We searched the historical gallery of the exhibit for artefacts representing the thematic trinity that Dutch historian Joost Vijselaar believes encapsulates the tragedy and drama of psychiatry across the ages: isolation, therapeutic possibility, and patient empowerment. First, we found a mid-century electroshock machine and a bath constructed to restrain patients, both items underscoring the inhumanity of setting suffering people apart and taking away their fundamental rights. Next, an elegant 1960s wall clock with the maxim, “Time will heal,” and a beautiful minimalist post-World War II sculpture of nurse and patient titled “Care and Nursing,” alluded to therapeutic milieus in psychiatric spaces that Hans Looijen had told us about. Moving to the third wall we encountered a bright graphic blast of mad pride and anti-psychiatry culture from the 1970s and 80s, bringing to mind the radical patient-led challenges to psychiatry that accompanied deinstitutionalization in the Netherlands and Canada.

Museum displays of objects relating to psychiatry’s past are controversial. Some critics maintain that psychiatric collections perpetuate a misplaced narrative of their history as a march to enlightenment. Each of the Euro-UK museums of psychiatry employs a blend of art, history, and storytelling to address this issue. At Beligium’s Guislain museum, an entire section is devoted to power in psychiatric care. Italy’s Museo Laboratorio della Mente includes a reconstruction of conditions in a closed institution while Germany’s MuSeele focusses on “the soul,” ignoring the subject of pathology. The museum in England’s notorious former Bethlem asylum employs elements of a critical mad history approach. Yet experts with experience continue to argue that these collections are an appropriation of their past. English activist/scholar Peter Beresford insists that a survivor-controlled museum is the answer. At Haarlem, such concerns were addressed in the 2005 permanent exhibit by engaging the Dutch patient rights foundation Pandora to help find stories that spoke back to the history of psychiatry, a sometimes tense process that involved heated conversations between former patients and the museum’s founders. In the 2020 exhibit, artefacts from psychiatry’s past are presented alongside a Tree of Life from Borneo and a statue of Mama Aïsha from Winti, the Afro-Surinamese belief system, contextualizing and complicating psychiatry’s historical dominance in the culturally diverse world of the Netherlands today.

That historical dimension is especially interesting if used as a mirror to reflect, let’s say, ideas we have in this day and age back at us.
~ Floris Mulder

The current permanent exhibit has its own history. When Hans Looijen arrived in 2008 to take over the position of director, he found the museum’s history collection clustered in the main hall with a narrative that ended in the 1990s, “and that’s where the museum stopped, period.” Floris Mulder regards the path that the museum took over its first fifteen years as a process of finding an identity and a mission. The first exhibit was a display of the history of psychiatry informed by the perspectives of people accessing these services. In the 2020 exhibit artefacts from the museum’s collection are placed alongside contemporary art and objects from other cultures to provoke public discussion of the stigmas associated with mental diversity. Individuals with lived/living experience provided feedback on both exhibits, but the latter iteration they were giving input on an exhibit where the past was only one of several moving parts. Advising on visitor accessibility, they recommended that the museum limit the amount of text on the identification labels placed near each item on display and avoid complex words and concepts in item descriptions.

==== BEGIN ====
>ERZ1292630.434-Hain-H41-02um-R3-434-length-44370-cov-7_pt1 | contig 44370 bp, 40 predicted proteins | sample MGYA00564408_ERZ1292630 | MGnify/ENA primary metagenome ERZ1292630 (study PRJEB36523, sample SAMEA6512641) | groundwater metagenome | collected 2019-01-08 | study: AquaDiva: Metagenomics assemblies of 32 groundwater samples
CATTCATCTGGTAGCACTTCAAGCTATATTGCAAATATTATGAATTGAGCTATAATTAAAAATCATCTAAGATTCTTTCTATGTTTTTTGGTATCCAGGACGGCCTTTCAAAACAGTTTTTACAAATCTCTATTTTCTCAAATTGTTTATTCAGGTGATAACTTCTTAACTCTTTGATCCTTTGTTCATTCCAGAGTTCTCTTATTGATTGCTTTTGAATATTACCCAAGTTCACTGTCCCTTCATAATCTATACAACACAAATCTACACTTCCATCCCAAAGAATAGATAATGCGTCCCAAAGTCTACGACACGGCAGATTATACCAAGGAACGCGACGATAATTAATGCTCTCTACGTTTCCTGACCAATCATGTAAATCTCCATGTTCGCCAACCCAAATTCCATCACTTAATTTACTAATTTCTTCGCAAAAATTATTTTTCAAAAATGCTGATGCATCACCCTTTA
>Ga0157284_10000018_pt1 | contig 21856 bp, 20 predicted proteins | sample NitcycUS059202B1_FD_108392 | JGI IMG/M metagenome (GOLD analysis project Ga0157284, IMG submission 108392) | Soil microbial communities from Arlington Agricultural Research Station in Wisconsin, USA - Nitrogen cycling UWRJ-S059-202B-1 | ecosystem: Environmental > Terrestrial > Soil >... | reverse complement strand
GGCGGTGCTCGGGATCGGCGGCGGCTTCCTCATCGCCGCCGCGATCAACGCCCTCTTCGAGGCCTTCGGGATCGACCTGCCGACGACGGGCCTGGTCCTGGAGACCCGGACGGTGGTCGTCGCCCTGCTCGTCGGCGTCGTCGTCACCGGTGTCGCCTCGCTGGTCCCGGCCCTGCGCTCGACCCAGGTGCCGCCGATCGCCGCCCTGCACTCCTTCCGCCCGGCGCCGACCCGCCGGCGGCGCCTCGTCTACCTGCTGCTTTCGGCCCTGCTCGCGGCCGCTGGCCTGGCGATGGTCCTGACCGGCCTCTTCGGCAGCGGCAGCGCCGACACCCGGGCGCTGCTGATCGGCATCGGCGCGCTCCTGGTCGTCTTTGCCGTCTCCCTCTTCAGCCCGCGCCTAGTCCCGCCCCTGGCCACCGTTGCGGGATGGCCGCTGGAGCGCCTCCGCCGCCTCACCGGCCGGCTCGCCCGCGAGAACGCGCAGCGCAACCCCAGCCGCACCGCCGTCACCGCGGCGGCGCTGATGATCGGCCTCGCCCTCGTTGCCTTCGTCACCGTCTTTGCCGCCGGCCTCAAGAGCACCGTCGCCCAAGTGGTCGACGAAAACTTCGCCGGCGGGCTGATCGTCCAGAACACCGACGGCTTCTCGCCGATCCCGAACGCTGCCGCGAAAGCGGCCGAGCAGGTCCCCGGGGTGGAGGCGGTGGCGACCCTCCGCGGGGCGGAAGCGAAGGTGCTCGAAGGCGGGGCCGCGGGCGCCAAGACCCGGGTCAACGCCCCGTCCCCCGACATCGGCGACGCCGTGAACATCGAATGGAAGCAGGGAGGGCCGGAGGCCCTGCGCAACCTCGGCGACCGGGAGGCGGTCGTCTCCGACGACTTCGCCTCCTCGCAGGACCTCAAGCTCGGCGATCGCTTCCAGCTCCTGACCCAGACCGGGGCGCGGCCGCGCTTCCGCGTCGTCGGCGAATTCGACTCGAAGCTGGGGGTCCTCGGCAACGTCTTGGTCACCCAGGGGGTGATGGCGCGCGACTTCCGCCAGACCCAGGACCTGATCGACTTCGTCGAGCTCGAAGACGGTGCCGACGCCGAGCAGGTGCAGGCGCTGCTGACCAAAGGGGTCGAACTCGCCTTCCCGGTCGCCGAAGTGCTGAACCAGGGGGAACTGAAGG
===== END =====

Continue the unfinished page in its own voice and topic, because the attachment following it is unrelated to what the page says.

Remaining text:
Some argue that in our volatile post-pandemic world museums have a civic duty to demonstrate nuance and complexity in their presentations. The Museum of the Mind’s new exhibit leans toward this role by using history as a prompt for reflection. Visitors at ease with aural learning can use the audio guide to learn about the artefacts and consider how dilemmas faced by people in the past remain relevant today. Floris Mulder shared with us the illustration of a regulation patient’s coat from the 1930s, the inside adorned with exquisitely embroidered personal motifs by the woman who wore it, as “a metaphor for a much broader existential question of ‘Who am I?’” The audio guide’s interpretations of the 1949 nurse and patient statue and the electroshock machine lack Mulder’s nuance. The former is presented as a bid to bring back an emphasis on care in psychiatry while the latter is described as “difficult to look at” and of perhaps ineffective. The audio guide analysis of patient organization Pandora, however, zeros in on key themes of oppression, empowerment, and identity – useful ideas for people encountering the current mental health system. Does the exhibit allow us to hear “madness and psychiatry talking” about mental diversity and care, as prescribed by historians Roy Porter and Catherine Coleborne? Yes and no.

At the Museum of the Mind history gives the space a gravitas and imparts a significance to this ancient edifice. Yet at the same time, history is not analysed or explored for its own sake, but used instrumentally, functioning as a source of metaphors and a carrier of stories. In this sense, the museum could be said to display a four-dimensional kind of diversity: the three dimensions of physical space represented by the inclusion of objects from varying geographical locations and cultures, and the fourth dimension of time as showcased through historical objects and the notion of a better health future.


Lieke Ketelaars Interview, Haarlem, 21 November 2022.
Hans Looijen Interview, Haarlem, 23 November 2022.
Floris Mulder interview, Haarlem, 21 November 2022.
Jolien Posthumus Interview, Haarlem, 17 November 2022.
Joost Vijselaar Interview, Haarlem, 17 November 2022.